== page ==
Apple tax ruling hugely welcome despite flaws but Britain mustn't respond by playing Ireland's game after EU exit

Downing Street has said Apple is welcome to come across the Irish Sea, but Brexit Britain should be wary of trying to offer sweetheart deals to multinationals after it's out of the EU

James Moore
Tuesday 30 August 2016 17:34 BST
The appeal comes amid a debate over the amount of taxes paid by corporations
The appeal comes amid a debate over the amount of taxes paid by corporations (AP)

At last, a real and meaningful step has been taken to require a giant multinational corporation to pay its dues.

The €13bn (£11bn) demand for back taxes imposed on Apple by the European Commission is a stunner.

It is more than 40 times the previous record. Commissioner Margrethe Vestager, who looks after competition policy, said she wanted to send a “clear message” with the ruling and she’s surely done that.

Not before time, if the figures she produced showing that Apple had managed to get away with paying a tax rate of just 1 per cent on its European profits in 2003, falling to a pitiful 0.005 per cent in 2014, are even close to being correct. Apple, with just over $231bn (£177bn) stashed offshore to keep it out of the hands of the tax authorities in its US home, can comfortably afford to pay the gargantuan bill. And there will be an appeal that could mean it will be years before it is settled. Nonetheless, the corporate world will have no choice but to take note. Ms Vestager means business.

That said, there is high degree of perversity in the ruling. Sitting opposite Apple's executives when the deal was thrashed out was the Irish Government. A government which is being handsomely rewarded for its mendacity. A Government that is nonetheless going to appeal alongside Apple in an attempt to deprive itself of revenues that the Irish people could surely make good use of.

That government will be responsible for collecting the back taxes too; which is like a judge handing a burglar the keys to a holiday home, together with a fat bank account, after giving him twenty minutes on the naughty step as a sentence. You couldn't make it up.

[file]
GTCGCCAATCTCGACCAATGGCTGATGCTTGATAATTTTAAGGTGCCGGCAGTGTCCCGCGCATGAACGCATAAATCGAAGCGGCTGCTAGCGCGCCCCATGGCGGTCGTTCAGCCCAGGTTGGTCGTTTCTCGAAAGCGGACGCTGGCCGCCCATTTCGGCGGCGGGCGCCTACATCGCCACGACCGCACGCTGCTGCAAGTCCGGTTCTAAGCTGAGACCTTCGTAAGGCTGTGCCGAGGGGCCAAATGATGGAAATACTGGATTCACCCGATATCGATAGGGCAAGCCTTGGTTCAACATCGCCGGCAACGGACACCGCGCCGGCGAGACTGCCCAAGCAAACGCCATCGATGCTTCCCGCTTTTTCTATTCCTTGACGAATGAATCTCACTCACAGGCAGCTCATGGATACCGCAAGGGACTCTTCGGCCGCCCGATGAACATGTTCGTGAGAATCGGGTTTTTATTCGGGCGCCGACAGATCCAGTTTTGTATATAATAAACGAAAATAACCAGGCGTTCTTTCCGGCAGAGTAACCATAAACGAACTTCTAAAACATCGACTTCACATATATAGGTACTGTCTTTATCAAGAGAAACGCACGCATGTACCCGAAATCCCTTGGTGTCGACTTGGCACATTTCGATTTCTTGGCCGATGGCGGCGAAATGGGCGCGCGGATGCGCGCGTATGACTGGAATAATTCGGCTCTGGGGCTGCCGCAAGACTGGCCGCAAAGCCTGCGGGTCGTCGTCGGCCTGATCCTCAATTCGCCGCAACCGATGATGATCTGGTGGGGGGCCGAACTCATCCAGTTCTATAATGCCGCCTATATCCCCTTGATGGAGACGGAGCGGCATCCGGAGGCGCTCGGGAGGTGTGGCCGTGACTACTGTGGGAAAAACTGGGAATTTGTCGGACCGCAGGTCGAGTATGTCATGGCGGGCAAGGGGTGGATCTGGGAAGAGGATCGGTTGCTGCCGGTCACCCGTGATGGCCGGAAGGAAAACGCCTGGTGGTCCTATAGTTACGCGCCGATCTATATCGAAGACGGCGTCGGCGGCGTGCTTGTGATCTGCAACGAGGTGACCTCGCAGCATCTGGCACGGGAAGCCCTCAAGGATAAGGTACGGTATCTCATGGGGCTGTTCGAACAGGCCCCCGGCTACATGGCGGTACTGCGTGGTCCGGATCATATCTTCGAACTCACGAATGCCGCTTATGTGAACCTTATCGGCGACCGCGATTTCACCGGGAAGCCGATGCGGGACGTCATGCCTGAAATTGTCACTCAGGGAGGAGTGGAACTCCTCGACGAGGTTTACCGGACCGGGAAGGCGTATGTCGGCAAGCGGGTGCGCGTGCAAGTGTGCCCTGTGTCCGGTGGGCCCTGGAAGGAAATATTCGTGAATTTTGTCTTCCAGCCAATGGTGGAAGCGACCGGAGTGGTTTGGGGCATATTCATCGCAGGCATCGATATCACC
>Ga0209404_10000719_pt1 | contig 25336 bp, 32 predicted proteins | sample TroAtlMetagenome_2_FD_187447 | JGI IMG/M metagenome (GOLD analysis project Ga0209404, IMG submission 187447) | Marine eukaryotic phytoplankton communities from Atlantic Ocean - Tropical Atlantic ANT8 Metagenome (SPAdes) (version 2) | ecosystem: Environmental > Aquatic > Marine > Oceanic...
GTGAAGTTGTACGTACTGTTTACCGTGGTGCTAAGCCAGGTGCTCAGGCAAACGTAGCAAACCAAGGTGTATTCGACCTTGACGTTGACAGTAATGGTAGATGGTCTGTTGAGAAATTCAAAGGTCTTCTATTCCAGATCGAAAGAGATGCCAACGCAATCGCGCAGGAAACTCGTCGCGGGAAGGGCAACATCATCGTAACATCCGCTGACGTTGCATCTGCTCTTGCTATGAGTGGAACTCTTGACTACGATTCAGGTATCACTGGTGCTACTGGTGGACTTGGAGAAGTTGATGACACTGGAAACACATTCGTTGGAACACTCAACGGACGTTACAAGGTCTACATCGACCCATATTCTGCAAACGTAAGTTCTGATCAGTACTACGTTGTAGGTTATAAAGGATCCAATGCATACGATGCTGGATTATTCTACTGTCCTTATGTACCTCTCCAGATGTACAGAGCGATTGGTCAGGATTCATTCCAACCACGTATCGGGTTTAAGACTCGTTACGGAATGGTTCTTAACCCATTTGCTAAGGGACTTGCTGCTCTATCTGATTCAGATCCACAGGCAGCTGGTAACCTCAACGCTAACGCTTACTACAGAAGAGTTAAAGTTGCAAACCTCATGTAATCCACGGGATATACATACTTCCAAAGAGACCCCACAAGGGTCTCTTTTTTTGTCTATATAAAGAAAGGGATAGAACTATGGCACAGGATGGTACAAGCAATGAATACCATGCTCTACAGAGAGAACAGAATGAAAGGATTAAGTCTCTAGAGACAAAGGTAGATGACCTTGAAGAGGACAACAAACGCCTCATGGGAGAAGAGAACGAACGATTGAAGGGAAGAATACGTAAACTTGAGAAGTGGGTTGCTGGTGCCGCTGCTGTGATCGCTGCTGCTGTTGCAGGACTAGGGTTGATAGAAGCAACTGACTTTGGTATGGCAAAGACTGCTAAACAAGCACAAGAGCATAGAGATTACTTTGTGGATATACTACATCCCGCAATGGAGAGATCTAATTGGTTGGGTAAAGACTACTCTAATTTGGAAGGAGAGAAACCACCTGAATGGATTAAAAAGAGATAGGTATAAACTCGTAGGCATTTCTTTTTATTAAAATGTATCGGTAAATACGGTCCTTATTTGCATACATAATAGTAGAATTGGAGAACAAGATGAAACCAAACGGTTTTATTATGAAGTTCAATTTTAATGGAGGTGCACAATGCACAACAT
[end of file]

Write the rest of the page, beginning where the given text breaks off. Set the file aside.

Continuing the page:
But if a rather perverse ruling is what it takes to strike a meaningful blow against rampant corporate tax avoidance on behalf of the EU's restive citizens, then so be it. Multinational tax avoidance is a perverse game after all. Just look at the US, which has come out swinging for the “home team” despite America being one of the chief victims of Apple’s aggressive approach to tax planning, with that $231bn (£177bn) offshore cash pile sitting where Uncle Sam can't get it.

Which brings us to Brexit Britain, sitting in the middle as it seeks to shore up a faltering economy by becoming the world’s biggest offshore tax haven.

Is it any coincidence that the Government supporting Daily Telegraph reported Downing Street as saying the tech giant would be “welcome” to hop across the Irish Sea in the wake of the ruling?

It would be incredibly stupid for the UK to follow Ireland's lead, and to seek to thumb its nose at its European allies over tax after the invocation of Article 50 of the Lisbon Treaty (assuming that ever happens). Playing beggar thy neighbour with corporation is ultimately a zero sum game, as this decision has demonstrated. It is also deeply unfair to domestically based companies that pay their share. It enrages ordinary people who pay their shares.

Unfortunately, stupidity is not a commodity that has been in short supply in Britain of late. Otherwise we'd be staying in the EU.

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